We just have to accept that Kristina is not a group person
I have spent five amazing days in Seattle with the Toy-Safari-group. This is my second safari, since I attended my first in Waxholm last summer and I meet Shelly and the European StuckinPlastic people for the first time. Without the great experience in Waxholm, I would never have ended up in Seattle for this safari. Why? Because just as the quote says in the beginning of this blog post, I’m not a group person, or maybe I’m just a group person for a toy-safari.
Why am I only a group person for a toy-safari?
The reason is simple, to attend a safari is experience the possibilities, to have the opportunity to try new things and to see other photographers at work. When you’re on a safari your part of a group of people that shares the same passion for photography, and that is an amazing experience. To be honest this is an odd hobby; to spend time lying on the ground taking pictures of toys. But on a safari this odd hobby suddenly becomes the most normal thing, because everybody is doing it. We are all lying on the ground taking pictures of our toys. And that is a feeling that you never can get if you don’t come to a toy-safari or shoot toys in a group of like minded photographers.
One thing that amazes me, is all the ideas that the other photographers come up with. They seam to have endless ideas for photographs and that is a bit intimidating because I seems to have none. But when you’re on a safari there are so many possibilities to make pictures outside of your comfort zone. You can always borrow a toy or two from another fellow photographer, and suddenly you, like me, can become a toy-photographer of Chima or Pandas – yes I went for Shelly’s toy-box :).
No, I’m not a group person, but I love the opportunity to be part of a crowd that shares my passion. So thank you Seattle (especially you Shelly!) and thank you to all the photographers that attend the Safari.
By every measure possible, the #SeattleToyPhotoSafari was a success; thirty toy photographers, four days, one beautiful city and hundreds of toy photographs were taken. As one of the hosts of the weekend, it was everything I could have dreamed of, and so much more.
To help you appreciate how much fun these events are, I’ve asked several of the attendees to write about their experiences. I had the honor of interviewing many of the participants during our time together and they were often far more successful in relating the appeal of these events than I could ever be. While we wait for these posts to come in (I think its safe to say we all need a couple of days to recover), I thought I would set the stage for the event with a run down of what transpired. (@BrickandMordor created this handy Google Docs map if you want to see how far and where we traveled.)
Friday afternoon’s photo shoot at Magnuson Park was set-up for those photographers who arrived in town early; there were attendees drifting into the park all afternoon. @Dinoczars (my co-host) and I took turns bringing people back to the hidden glen we found ourselves in. While the light was harsher than anyone would have liked, and the swamps had dried up, we all made the best of the situation; already the energy was high and the toy swapping had begun.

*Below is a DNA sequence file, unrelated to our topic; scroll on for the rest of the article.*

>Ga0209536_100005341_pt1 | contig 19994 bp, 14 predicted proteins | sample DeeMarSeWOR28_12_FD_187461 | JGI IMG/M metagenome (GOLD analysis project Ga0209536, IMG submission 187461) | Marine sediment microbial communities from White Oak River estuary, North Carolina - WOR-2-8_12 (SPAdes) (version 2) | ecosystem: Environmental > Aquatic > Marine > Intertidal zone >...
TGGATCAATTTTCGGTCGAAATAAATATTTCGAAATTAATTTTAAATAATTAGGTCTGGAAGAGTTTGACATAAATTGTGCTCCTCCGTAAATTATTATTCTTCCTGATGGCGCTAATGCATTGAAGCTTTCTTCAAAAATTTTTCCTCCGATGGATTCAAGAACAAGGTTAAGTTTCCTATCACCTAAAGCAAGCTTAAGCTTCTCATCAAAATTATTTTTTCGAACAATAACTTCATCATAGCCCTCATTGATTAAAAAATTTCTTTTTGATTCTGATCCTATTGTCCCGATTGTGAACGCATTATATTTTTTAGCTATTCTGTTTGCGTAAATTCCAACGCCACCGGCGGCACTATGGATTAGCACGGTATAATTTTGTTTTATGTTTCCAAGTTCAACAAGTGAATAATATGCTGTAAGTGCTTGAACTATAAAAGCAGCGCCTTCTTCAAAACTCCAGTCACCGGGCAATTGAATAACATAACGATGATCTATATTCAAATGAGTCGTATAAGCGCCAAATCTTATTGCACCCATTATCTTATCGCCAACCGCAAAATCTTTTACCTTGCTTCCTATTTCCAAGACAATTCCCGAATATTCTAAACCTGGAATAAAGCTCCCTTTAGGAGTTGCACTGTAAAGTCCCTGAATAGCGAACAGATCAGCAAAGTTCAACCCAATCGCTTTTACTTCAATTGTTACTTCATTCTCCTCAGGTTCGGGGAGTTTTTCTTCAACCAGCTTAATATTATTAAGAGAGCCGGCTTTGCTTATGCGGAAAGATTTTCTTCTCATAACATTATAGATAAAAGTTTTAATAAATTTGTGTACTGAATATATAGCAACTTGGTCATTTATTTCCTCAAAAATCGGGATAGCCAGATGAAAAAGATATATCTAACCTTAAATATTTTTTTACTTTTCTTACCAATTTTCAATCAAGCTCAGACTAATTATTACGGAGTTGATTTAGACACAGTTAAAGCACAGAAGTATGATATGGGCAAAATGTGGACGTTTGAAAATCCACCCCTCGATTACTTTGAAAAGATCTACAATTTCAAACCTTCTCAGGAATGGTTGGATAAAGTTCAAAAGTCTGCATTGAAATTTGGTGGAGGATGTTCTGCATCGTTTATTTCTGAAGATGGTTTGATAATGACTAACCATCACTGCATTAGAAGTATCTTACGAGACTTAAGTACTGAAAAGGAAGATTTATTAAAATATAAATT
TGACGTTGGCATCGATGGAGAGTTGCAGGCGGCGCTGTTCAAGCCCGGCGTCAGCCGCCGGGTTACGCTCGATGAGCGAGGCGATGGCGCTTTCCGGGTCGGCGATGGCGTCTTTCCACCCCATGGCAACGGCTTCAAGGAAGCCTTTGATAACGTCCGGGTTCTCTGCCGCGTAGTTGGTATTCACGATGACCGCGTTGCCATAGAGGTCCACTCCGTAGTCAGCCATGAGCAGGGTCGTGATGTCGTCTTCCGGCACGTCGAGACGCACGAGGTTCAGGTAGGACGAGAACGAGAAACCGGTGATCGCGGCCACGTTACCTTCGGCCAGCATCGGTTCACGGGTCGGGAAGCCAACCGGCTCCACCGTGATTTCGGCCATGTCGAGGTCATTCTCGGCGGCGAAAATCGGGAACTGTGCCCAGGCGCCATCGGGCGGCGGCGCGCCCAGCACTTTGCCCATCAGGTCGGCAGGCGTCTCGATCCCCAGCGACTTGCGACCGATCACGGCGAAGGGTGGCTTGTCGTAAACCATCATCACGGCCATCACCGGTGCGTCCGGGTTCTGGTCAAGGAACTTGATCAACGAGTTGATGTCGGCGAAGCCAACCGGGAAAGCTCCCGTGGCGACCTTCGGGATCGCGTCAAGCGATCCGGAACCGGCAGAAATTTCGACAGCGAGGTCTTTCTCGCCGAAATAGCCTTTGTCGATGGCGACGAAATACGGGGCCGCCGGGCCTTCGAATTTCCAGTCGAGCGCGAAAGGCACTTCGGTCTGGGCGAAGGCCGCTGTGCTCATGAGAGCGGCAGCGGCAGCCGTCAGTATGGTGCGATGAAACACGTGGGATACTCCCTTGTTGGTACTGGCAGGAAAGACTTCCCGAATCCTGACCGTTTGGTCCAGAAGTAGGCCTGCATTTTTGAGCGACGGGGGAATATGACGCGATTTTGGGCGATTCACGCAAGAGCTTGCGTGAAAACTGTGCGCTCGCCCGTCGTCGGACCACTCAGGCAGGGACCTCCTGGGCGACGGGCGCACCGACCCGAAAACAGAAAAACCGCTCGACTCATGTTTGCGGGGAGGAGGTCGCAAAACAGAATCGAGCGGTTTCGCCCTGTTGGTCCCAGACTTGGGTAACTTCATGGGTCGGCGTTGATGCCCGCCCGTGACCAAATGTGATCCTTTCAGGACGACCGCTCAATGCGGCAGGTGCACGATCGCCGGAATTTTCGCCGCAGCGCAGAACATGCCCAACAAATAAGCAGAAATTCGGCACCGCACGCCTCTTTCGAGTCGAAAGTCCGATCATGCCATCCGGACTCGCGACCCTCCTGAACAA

That evening everyone converged on my house, were we made short work of six Windy City Pies. It was a beautiful evening and the crowd drifted to the patio where a fire was started in the fire pit. The video crew soon arrived and they set up and began the process of documenting the weekend. The three boxes of LEGO and the case of Disney collectible mini figures that were shipped from Billund, DK were unpacked and set out for everyone to drool over. We put names in a hat and divided up the spoils as equitably as possible. Since Saturday morning had an early start time, I kicked the last stragglers out of my house around 11:00pm so I could tidy up and get ready for the next day.
The weather forecast had been vacillating all week between 80% and 30% chance of rain for our Saturday adventure; when I woke up to the sound of rain I knew it had landed on the high side. After a short ferry ride across Puget Sound, we soon arrived at Fort Casey and were treated to a dark and rainy sight. It was hard not to get discouraged, but I think we were all riding the high of simply being together, so we made the best of it. We headed to the actual fort, found dry nooks and crannies and set to work. I was never more impressed with a group of photographers than that day. No one complained, no one grumbled, everyone simply set about capturing amazing photos given the circumstances. Even though Unikitty was crying over the weather, photographically it was amazing!
By the time we left Fort Casey the weather was improving; Deception Pass had a light grey overcast which was perfect for outdoor photography. We hung out on the appropriately named Pass Island, climbing on rocks, tucking toys into tall grass and moss and starting to find our groove as a group. By the time we headed off to Mount Erie, you could tell that the weekend was going to be a success, especially with improving weather.
Mount Erie did not disappoint; it’s hard to not love this location. High above Deception Pass and Whidbey Island, you have unobstructed views back towards Seattle. This picturesque location offers stunning views, deep pine needle forest floors, granite rocks and moss – everything the discerning outdoor toy photographer could ask for.